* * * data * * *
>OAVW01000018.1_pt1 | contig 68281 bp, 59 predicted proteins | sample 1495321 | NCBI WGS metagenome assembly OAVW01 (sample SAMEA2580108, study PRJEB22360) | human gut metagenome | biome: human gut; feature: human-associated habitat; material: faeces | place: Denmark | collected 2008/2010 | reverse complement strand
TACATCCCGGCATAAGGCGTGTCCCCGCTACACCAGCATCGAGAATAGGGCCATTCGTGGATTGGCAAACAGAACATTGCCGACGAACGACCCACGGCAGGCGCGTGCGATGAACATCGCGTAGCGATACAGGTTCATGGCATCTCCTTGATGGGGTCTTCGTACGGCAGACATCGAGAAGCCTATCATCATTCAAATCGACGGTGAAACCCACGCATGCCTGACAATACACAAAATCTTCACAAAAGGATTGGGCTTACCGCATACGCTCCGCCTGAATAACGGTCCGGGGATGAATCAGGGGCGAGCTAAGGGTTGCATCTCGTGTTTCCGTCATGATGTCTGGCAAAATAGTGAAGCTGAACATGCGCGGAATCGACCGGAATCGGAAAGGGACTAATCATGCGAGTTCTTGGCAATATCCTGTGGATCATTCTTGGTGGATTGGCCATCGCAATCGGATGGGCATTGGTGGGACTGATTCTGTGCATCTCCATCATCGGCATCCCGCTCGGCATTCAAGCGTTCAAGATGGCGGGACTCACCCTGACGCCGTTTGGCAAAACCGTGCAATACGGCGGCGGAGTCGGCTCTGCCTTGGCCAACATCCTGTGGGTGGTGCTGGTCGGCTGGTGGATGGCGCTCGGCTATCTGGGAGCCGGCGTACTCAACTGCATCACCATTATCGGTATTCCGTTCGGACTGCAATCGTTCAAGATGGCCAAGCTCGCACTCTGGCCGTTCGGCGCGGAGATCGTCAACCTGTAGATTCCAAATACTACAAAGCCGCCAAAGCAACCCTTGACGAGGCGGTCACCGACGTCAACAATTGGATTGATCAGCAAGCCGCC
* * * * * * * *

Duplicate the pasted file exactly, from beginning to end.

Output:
>OAVW01000018.1_pt1 | contig 68281 bp, 59 predicted proteins | sample 1495321 | NCBI WGS metagenome assembly OAVW01 (sample SAMEA2580108, study PRJEB22360) | human gut metagenome | biome: human gut; feature: human-associated habitat; material: faeces | place: Denmark | collected 2008/2010 | reverse complement strand
TACATCCCGGCATAAGGCGTGTCCCCGCTACACCAGCATCGAGAATAGGGCCATTCGTGGATTGGCAAACAGAACATTGCCGACGAACGACCCACGGCAGGCGCGTGCGATGAACATCGCGTAGCGATACAGGTTCATGGCATCTCCTTGATGGGGTCTTCGTACGGCAGACATCGAGAAGCCTATCATCATTCAAATCGACGGTGAAACCCACGCATGCCTGACAATACACAAAATCTTCACAAAAGGATTGGGCTTACCGCATACGCTCCGCCTGAATAACGGTCCGGGGATGAATCAGGGGCGAGCTAAGGGTTGCATCTCGTGTTTCCGTCATGATGTCTGGCAAAATAGTGAAGCTGAACATGCGCGGAATCGACCGGAATCGGAAAGGGACTAATCATGCGAGTTCTTGGCAATATCCTGTGGATCATTCTTGGTGGATTGGCCATCGCAATCGGATGGGCATTGGTGGGACTGATTCTGTGCATCTCCATCATCGGCATCCCGCTCGGCATTCAAGCGTTCAAGATGGCGGGACTCACCCTGACGCCGTTTGGCAAAACCGTGCAATACGGCGGCGGAGTCGGCTCTGCCTTGGCCAACATCCTGTGGGTGGTGCTGGTCGGCTGGTGGATGGCGCTCGGCTATCTGGGAGCCGGCGTACTCAACTGCATCACCATTATCGGTATTCCGTTCGGACTGCAATCGTTCAAGATGGCCAAGCTCGCACTCTGGCCGTTCGGCGCGGAGATCGTCAACCTGTAGATTCCAAATACTACAAAGCCGCCAAAGCAACCCTTGACGAGGCGGTCACCGACGTCAACAATTGGATTGATCAGCAAGCCGCC